Golem / Lily Allen / Toni Braxton & Babyface / Mary J. Blige / Jonathan Richman / Keyshia Cole /
Produced by bassist to the weirdos Tony Maimone, this all-acoustic klezmer sextet is amped up only marginally by a guest guitarist you’ll hardly notice up against Annette Kogan’s accordion and Jeremy Brown’s violin. The title song translates “dance,” naturally, and is more frenetic than and very nearly as compelling as most of the many African-inspired calls to that activity. Equally compelling are not one, not two, but three Kogan-penned love-songs-with-a-twist: “Mikveh Bath,” in which a virgin bride fantasizes about her husband-to-be as she purifies herself; “Miskayt,” in which a man and woman “so ugly you could cry” discover each other’s good points; and “Love You All the Time,” in which a perpetually worried Kogan implores her husband not to run with scissors or go on Facebook. Inspirational Verse: “We don’t believe in heaven/We just want to die happy.” A MINUS
Lily Allen: Sheezus
The key’s in a multivalent lyric she balances with a surehandedness that isn’t guaranteed the way it was when she was single: “Life for Me,” a tuneful rendering among many tuneful renderings (hell, all five bonus misses are tuneful) about feeling nostalgic for the discontented days marital bliss has put behind her forever, or so she usually thinks. Even when that bliss devolves into a painful argument, she can put it into song, and though the bite that was her premarital specialty has softened, give her credit—marital bliss is a theme few lyricists sharpen much at all. Opposites that attract: “Our Time,” in which single working girls get wasted on Friday night, and the scornful celebrity-feminist “Hard Out Here.” A MINUS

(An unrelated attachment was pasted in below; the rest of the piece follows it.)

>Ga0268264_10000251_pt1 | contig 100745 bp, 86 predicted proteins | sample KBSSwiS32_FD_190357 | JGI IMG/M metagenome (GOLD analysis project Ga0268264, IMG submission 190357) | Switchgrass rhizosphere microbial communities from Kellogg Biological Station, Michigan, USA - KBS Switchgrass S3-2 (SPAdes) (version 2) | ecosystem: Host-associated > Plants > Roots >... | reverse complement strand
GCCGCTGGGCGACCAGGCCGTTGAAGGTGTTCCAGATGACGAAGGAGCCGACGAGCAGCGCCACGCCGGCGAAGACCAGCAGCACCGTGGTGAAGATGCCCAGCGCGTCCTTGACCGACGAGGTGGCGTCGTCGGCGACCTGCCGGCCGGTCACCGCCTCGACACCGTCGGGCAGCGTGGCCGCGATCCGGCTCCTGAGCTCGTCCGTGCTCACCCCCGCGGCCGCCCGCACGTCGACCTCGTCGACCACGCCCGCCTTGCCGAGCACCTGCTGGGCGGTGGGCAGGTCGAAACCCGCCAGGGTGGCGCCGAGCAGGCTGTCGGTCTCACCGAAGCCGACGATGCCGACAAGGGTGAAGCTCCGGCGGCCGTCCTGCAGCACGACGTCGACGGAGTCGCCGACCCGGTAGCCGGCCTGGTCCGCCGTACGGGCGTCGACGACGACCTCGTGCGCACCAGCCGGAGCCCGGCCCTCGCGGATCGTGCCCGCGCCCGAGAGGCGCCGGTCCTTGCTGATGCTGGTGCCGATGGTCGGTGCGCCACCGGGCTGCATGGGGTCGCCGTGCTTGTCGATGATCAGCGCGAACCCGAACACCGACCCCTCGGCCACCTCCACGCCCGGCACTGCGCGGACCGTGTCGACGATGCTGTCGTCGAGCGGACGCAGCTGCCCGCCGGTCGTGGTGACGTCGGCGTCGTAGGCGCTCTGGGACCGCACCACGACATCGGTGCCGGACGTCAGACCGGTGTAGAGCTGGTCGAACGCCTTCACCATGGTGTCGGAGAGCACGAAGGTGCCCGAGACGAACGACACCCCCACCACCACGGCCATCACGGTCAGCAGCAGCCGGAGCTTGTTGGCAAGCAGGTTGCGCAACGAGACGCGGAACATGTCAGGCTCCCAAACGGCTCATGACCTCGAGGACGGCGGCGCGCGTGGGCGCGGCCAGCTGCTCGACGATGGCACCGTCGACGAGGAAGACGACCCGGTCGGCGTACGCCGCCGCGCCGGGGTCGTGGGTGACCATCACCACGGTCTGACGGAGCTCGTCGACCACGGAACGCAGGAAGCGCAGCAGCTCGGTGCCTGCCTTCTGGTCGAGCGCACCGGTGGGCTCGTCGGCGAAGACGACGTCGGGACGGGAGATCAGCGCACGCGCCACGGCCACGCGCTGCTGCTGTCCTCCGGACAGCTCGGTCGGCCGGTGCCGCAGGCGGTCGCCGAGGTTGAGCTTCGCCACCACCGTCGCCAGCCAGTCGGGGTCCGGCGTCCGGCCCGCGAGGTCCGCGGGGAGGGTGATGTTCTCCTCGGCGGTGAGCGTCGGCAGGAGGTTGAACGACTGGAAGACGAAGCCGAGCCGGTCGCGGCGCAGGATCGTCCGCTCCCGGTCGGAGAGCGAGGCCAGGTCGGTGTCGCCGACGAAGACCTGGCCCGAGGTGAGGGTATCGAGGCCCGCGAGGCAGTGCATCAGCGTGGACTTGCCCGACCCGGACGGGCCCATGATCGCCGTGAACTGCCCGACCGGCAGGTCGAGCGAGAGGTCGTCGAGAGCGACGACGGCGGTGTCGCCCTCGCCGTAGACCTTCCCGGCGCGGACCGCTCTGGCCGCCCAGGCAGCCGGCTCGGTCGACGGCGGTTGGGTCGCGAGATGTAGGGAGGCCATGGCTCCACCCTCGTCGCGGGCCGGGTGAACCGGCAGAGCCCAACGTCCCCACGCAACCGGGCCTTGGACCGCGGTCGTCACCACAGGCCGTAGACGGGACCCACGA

Toni Braxton & Babyface:
Love, Marriage & Divorce
Through one number-one album, two number-two albums, one Vegas run, two Disney-on-Broadway runs, one season of Dancing With the Stars, two bankruptcies, and, absolutely, one divorce, Braxton has been as content-free as a soul diva can be. No wonder Kenny Edmunds grabbed her early on‑-she was platinum putty in his hands. But recall that Edmunds hasn’t been Mr. Magic himself for a while, and assume Braxton would try anything. Bingo. Pretend they’re writing/singing from experience. That’s their line, and since each is but once-divorced, it has a patina. Weathered now, their mellow voices retain some lustre, and there’s narrative arc and emotional texture to the well-doctored material—hurting the one you don’t want to hurt, worrying about how she’s doing, makeup sex, post-split attraction. Yet amid these consistent songs, the single sole-composer credit stands out, and it’s Braxton’s: “I Wish,” about just how bad she hopes the other woman treats him. Inspirational Verse: “I hope she gives you a disease/So that you will see/But not enough to make you die/But only make you cry/Like you did me.” A MINUS
Mary J. Blige: The London Sessions
Blige’s Brit pick-me-up has the general effect of taking a load off. Hooks of neither Swedish nor American manufacture provide a freshness—try Disclosure’s on “Follow” or Naughty Boy’s on “Pick Me Up”—and when she’s beset by doubt, as is always going to happen with Mary, she doesn’t get overwrought about it. Matched by the spare piano-and-drums of her countryman Rodney Jerkins, she contains herself even on the pain-wracked “Whole Damn Year.” But though I love “Therapy” for telling us exactly where she’s coming from, I wish I didn’t suspect that the heal-thyself nostrum “Not Loving You” was ghostwritten by her therapist. A MINUS
Jonathan Richman: No Me Quiejo De Mi Estrella (Vapor/Munster) Digs Leonard Cohen, digs his wife more, is so big in Spain he’s learning the language, and—one more thing—will never own a cell (“Here It Is,” “You Can Have a Cell Phone That’s OK but Not Me”) ***
Keyshia Cole: Point of No Return (Interscope) Never actually tied the knot, one infers, which might have tightened things up (“Rick James,” “Heat of Passion”) **
Derek Senn: The Technological Breakthrough (dereksenn.com) Intelligently, uncomfortably, ex-boho singer-songwriter excavates his generational malaise (“Bless Her Insecurity,” “Darlin’ I’m Not Earning Enough”) *
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Company Freak / Bushwick Gospel Singers / Roy Nathanson’s Sotto Voce / Chris Butlermedium.com